What is the Future of Networking?
Communications has evolved dramatically since the dawn of civilization, traversing enumerable cycles of optical, manual, and electromagnetic (or more commonly, RF) iterations. 5G wireless technology represents a watershed moment in communications bringing blazingly fast processing together with edge computing to usher in a new era of practical immersive engagement with digital systems. This is expected to unlock new use cases across multiple market sectors involving different user experiences that can be articulated to specific personas. Specific examples include but are not limited to wireless power charging of end-point devices and assets by harvesting native 5G signals, real time continuous presence identification of people and things (notwithstanding privacy concerns), and enablement of “space as a service” in terms of commercial real estate (CRE) hybrid workplace utilization. Simplistically, it is logical that 6G (and eventually 7G) technologies will burst onto scene to replace 5G, bringing even greater capabilities and features. Or are they fated to be an evolutionary dead end?
A competing technology to 5G is LiFi and it has many practical advantages over the former. LiFi is a play on WiFi, the latter a technology that we are very accustomed to for short range broadband networking, particularly in an in-building setting or in contained areas. Since LiFi technology uses optical frequencies, inherently it is faster (exclusive of electrical-to-optical conversion latencies) and capable of supporting greater bandwidths. In its current state, LiFi communications uses optical frequencies for data and information transmission, eliminating many of the challenges of both 5G and WiFi. Any light source that can be suitably modulated may serve as a transmission source, namely LEDs, which makes the technology very attractive for building owners who have a native installed base of LED lighting. A further benefit is that the optical transmission path can be tightly controlled in terms of its illumination footprint, making it fundamentally more secure than RF technologies like 5G and WiFi, which rely on multi-path propagation. In the long run, this technology may even be less costly relative to RF-based schemas given that it is simple to implement, with low-cost transmission sources (LEDs are now relatively inexpensive and powerful enough to be practical), and low-cost demodulation devices (typically photodiodes and/or phototransistors). Direct line of sight is not a hard requirement, as many will recognize via an experiment with one’s home TV remote control. The main limitation is the electro-optical interface. Fortuitously, significant research development (including that by NASA) is driving the creation of foundational all-optical components, eliminating the need for electro-optical interfaces. While this technology is still in its infancy, it ultimately may represent a disruptive shift away from RF-based technologies like 5G and WiFi should the economics pan out.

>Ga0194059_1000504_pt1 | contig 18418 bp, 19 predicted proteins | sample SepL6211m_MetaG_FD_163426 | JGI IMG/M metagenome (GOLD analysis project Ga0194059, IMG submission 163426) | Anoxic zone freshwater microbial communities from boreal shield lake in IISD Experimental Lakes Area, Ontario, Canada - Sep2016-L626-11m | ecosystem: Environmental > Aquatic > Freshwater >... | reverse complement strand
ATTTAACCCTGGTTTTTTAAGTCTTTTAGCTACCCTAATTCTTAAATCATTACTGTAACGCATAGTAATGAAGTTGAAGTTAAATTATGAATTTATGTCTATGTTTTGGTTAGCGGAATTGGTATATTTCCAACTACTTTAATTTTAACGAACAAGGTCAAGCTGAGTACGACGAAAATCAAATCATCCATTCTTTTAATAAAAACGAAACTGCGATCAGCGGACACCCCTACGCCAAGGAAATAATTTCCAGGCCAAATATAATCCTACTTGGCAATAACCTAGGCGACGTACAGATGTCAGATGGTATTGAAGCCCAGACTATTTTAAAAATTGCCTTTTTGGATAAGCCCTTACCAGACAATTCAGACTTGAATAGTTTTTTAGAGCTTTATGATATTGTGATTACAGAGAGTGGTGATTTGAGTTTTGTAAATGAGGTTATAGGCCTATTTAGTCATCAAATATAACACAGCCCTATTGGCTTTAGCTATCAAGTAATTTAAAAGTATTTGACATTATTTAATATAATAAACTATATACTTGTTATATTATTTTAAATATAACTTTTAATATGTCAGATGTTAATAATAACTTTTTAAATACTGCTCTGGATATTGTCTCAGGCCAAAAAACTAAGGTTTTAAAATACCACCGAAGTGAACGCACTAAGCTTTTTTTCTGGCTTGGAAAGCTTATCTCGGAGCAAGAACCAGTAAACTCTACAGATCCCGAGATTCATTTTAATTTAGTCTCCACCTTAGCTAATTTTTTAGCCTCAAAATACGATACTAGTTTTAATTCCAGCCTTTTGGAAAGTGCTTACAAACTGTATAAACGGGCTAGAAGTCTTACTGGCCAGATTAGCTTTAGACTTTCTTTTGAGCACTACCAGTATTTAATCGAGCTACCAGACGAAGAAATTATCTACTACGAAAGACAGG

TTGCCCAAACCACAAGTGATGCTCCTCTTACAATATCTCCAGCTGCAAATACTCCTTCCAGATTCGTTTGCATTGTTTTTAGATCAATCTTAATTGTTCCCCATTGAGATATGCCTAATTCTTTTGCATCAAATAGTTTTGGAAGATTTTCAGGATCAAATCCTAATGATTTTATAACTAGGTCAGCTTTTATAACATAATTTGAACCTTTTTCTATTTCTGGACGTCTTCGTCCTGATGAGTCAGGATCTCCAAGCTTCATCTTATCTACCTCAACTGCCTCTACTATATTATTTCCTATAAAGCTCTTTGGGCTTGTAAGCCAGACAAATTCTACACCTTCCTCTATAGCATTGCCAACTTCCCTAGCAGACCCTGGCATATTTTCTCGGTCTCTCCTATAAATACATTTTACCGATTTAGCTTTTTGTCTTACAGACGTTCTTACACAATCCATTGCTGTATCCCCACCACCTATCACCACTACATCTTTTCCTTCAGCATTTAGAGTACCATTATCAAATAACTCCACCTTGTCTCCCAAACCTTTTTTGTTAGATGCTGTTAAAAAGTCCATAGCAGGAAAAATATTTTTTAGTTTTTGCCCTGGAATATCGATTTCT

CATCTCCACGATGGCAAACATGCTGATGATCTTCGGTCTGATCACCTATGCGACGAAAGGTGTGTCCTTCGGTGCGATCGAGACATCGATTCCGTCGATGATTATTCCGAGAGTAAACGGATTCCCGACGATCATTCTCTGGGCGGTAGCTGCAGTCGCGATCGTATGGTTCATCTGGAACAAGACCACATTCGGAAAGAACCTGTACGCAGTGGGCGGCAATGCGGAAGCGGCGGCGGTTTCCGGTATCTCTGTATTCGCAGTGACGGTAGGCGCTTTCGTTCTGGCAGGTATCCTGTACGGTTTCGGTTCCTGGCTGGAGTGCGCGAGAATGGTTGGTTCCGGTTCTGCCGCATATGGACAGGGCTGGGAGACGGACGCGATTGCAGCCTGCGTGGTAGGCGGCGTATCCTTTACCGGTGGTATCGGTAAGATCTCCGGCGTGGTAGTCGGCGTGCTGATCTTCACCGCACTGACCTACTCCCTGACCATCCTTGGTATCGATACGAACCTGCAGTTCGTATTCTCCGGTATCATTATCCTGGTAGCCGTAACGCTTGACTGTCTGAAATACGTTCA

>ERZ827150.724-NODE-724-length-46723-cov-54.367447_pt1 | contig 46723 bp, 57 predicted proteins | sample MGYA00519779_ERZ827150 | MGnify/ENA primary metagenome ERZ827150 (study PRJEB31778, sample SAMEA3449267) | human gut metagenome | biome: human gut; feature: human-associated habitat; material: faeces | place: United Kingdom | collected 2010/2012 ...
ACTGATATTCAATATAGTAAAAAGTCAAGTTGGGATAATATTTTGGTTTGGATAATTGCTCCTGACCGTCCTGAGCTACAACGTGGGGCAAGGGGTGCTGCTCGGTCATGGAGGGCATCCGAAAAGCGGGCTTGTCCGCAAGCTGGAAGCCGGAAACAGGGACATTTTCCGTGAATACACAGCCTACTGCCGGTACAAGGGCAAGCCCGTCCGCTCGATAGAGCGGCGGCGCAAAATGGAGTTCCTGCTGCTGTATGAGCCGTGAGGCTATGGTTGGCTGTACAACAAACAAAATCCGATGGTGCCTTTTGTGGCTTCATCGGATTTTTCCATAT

Building on the theme of (eventually) all-optical communications is that of quantum networking. This esoteric technology takes us into fuzzy world of quantum weirdness where “uncertainty” is an axiom not an exception (recalling Schrodinger’s famous ‘cat’ thought experiment). Technically, we cannot simultaneously know the momentum or position of a quantum state. For the purposes of communications, the term qubit has been coined to describe quantum states upon which information can be imposed. To make things even weirder, the qubits can be intertwined with one another (in physics-speak, “entangled”) so as to either convey information or act as a messaging agent. Taking things one step further, entanglement is best performed on photons (packets or quanta of light), and once entangled, their properties (such as spin state) are inherently shared regardless of their physical separation. This is the so-called “spooky action at a distance” that the famed physicist Albert Einstein bespoke. For those readers with a cybersecurity background, the advantages are immediate: a quantum networking system is demonstrably secure as any eavesdropping attempt will be immediately detected. It also means that with suitably low-cost entanglement technologies, the era of RF communications such as 5G, WiFi, and yes, even LiFi may come to a thudding halt as instantaneous communications is theoretically possible regardless of where one is provided the entanglement is not lost (or intercepted). This is precisely what several large nation states including ours are investigating, and they have demonstrated some amazing results thus far that dips into the realm of teleportation. But that is a topic for another article.